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Old 07-01-2008, 08:59 PM   #11
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I'm reading this thread and don't mean to hijack it :p but i dont wanna start a new thread when its the exact same question Erok is asking...

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Putting the filter in your main tank overnight just wasn't long enough to get an effective biological filter.
So when you set up a QT you have to cycle it as if it is a small DT?

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Sometimes my fish have to stay in QT longer than I expected. I took a clear plastic water bottle, drilled holes in the upper top for overflow close to the lid, put a 75 gph power head at the bottom with some hard stones to keep it down and a sponge where the water flows in and filled it with a hand full of small bio balls.

Instant wet dry and filter for a 10 gallon tank. It's fully cycled so I can do just monthly water changes if I need to. 0 ammonia, 0 nitrate, and I change the water when nitrates get to about 15 ppm. But that takes about 2 months to reach that level.

When I'm done, I can empty the tank and take out my water bottle and just keep it filled so the bacteria stays wet. When I need it again, fill a tank, drop the water bottle in, plug it in and instant cycled tank ready to go provided the bacteria did not die off in the bottle.

I couldn't keep up with the daily water changes so this is second best for me.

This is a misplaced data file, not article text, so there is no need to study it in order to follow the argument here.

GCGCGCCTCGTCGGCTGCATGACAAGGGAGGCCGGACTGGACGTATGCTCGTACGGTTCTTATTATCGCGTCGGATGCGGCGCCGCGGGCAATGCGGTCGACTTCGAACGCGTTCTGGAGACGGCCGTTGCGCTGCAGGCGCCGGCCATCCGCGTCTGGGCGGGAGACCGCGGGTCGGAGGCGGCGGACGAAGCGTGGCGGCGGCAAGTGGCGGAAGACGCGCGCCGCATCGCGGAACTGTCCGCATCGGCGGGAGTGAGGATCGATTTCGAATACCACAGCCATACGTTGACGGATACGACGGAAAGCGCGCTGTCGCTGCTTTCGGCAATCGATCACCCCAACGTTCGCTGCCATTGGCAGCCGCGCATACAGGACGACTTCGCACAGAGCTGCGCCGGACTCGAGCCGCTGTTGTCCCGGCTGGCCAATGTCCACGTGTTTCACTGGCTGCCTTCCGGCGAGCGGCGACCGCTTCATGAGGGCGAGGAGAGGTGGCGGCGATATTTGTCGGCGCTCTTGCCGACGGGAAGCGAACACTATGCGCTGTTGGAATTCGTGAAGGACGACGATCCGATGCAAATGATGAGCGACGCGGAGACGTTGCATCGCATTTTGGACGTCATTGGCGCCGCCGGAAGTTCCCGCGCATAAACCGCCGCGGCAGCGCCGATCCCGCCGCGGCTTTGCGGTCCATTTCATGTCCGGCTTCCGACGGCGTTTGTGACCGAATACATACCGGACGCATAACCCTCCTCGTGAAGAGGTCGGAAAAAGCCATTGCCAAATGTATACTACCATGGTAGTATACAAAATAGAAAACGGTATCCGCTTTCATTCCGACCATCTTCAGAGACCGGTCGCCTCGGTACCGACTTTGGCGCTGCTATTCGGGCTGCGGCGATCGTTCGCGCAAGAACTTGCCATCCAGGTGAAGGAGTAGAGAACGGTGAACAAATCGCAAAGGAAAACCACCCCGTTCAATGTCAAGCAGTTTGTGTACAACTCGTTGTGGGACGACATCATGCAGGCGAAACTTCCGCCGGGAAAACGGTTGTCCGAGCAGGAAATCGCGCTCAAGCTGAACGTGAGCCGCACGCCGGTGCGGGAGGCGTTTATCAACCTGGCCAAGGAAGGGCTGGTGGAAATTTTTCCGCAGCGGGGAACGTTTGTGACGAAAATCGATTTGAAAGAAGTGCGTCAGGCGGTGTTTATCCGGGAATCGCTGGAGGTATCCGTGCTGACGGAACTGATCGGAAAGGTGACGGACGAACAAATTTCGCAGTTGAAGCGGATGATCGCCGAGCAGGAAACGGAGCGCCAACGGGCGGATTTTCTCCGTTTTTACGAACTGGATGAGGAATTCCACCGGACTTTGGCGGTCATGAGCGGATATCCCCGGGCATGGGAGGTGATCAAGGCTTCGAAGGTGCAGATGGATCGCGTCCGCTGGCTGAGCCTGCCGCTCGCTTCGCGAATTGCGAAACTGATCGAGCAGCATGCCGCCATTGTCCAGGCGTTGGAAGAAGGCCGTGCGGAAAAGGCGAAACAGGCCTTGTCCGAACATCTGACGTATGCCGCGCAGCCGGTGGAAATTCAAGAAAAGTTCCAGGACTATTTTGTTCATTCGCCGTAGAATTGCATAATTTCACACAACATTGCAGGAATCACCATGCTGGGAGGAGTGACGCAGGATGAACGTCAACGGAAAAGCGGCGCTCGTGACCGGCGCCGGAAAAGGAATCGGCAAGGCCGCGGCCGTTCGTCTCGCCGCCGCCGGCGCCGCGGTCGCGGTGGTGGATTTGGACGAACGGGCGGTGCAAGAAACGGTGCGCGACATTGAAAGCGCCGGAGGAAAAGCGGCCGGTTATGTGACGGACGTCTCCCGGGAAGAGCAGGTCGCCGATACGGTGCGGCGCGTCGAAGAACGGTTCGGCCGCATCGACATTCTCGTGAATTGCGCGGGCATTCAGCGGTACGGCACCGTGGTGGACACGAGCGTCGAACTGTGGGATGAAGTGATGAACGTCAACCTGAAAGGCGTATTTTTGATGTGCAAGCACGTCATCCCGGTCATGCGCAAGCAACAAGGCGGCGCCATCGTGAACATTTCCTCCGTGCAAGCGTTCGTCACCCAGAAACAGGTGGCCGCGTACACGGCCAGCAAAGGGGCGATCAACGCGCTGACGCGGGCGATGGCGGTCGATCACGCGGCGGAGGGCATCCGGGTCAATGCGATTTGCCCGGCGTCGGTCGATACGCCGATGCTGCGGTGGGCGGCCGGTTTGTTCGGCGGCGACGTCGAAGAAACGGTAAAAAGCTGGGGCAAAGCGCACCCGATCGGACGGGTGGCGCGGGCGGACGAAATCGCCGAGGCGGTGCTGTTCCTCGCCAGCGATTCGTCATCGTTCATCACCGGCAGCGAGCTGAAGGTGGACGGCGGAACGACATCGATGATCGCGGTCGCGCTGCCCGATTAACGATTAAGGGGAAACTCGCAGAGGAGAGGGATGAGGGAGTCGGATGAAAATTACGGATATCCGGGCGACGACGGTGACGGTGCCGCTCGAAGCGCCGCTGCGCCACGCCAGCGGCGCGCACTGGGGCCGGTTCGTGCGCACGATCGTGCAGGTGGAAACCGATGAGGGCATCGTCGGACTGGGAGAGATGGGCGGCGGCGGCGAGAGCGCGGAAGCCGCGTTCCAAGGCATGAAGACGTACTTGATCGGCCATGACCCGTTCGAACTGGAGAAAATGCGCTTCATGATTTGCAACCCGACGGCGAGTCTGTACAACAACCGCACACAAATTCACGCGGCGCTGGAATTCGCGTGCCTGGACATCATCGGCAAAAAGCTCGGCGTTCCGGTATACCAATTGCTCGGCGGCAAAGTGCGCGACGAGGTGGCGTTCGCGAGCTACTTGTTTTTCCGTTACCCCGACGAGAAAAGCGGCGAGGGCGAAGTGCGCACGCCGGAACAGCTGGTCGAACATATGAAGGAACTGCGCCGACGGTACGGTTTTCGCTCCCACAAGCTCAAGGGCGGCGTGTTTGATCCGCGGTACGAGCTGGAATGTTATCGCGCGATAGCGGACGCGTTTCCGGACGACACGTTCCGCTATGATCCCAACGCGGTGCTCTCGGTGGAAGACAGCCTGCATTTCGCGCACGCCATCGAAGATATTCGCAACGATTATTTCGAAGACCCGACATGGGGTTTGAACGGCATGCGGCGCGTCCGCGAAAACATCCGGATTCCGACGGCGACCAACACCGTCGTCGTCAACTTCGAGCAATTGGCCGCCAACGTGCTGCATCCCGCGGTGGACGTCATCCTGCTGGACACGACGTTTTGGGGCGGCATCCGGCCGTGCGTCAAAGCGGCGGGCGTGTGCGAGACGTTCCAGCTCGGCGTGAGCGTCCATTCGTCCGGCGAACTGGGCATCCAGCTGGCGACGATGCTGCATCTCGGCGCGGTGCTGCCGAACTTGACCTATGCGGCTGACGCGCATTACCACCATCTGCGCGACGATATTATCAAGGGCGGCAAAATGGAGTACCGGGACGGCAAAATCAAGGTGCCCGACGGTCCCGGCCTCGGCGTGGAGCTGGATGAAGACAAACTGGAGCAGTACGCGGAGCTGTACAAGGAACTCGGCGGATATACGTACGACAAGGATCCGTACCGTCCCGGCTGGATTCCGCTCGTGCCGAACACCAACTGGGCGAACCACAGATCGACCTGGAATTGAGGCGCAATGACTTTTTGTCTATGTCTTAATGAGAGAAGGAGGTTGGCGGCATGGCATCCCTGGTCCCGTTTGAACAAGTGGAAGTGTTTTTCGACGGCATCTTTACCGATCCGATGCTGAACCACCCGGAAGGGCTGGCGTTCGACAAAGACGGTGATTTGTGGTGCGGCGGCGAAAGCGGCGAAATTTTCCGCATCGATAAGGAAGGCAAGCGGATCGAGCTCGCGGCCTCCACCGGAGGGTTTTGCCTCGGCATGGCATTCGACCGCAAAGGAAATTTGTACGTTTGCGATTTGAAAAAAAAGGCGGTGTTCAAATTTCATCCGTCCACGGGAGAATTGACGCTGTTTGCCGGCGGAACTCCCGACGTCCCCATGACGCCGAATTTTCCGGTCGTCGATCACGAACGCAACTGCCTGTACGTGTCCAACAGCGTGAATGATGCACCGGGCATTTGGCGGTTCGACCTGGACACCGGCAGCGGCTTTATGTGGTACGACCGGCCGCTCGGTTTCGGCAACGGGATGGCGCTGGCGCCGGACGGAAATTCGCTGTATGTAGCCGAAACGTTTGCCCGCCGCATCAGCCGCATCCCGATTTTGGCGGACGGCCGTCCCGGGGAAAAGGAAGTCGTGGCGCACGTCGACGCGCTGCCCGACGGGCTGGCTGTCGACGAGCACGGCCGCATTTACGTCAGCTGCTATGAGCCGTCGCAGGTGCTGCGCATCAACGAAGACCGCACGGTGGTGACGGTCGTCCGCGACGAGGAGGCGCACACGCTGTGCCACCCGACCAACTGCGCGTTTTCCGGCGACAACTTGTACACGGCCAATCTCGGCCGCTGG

So if someone is doing a QT and they can have it running 24/7, they should cycle it right?

Cuz im gonna buy a HOT powerfilter to a 10g like Erok7620, (i dont have my DT up yet but wanna set up a QT before i put anything in my DT)

If someone has to cycle, i know LR has the bacteria in it already but where does the bacteria on a powerfilter come from and how do i start the cycle? with a cocktail shrimp?


Thanks in advanced...
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Old 07-01-2008, 09:03 PM   #12
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Old 07-02-2008, 12:24 AM   #13
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Thanks melosu, will do more reading on "inorganic aquarium cycling"

Planning to get this:

http://www.bigalsonline.ca/StoreCata...yType=0&offset=

it has a biowheel.

Just gotta figure out how to start the cycle.


Thanks agian
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Old 07-02-2008, 12:49 AM   #14
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Just gotta figure out how to start the cycle.
Same way you cycle a display tank... preferably with a raw shrimp, but with a 10g, a good pinch of fish food should do also.

The other option is to put the biowheel setup on a cycled tank for a week or so. At that point, you should have a fair amount of bacteria on the biowheel. You might see a mini cycle when you switch it over to a QT and add a fish, but it will only be a day or so while the bacteria play catch up.
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Old 07-02-2008, 08:33 AM   #15
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So when I buy the power filter with the biowheel, it already has the bacteria that breaks ammonia down in it?

Cuz i dont have my DT cycled yet, im gonna do the fish food thing. Im just confused at where the bacteria comes from?

With a LR setup the LR has the bacteria...
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Old 07-02-2008, 10:06 AM   #16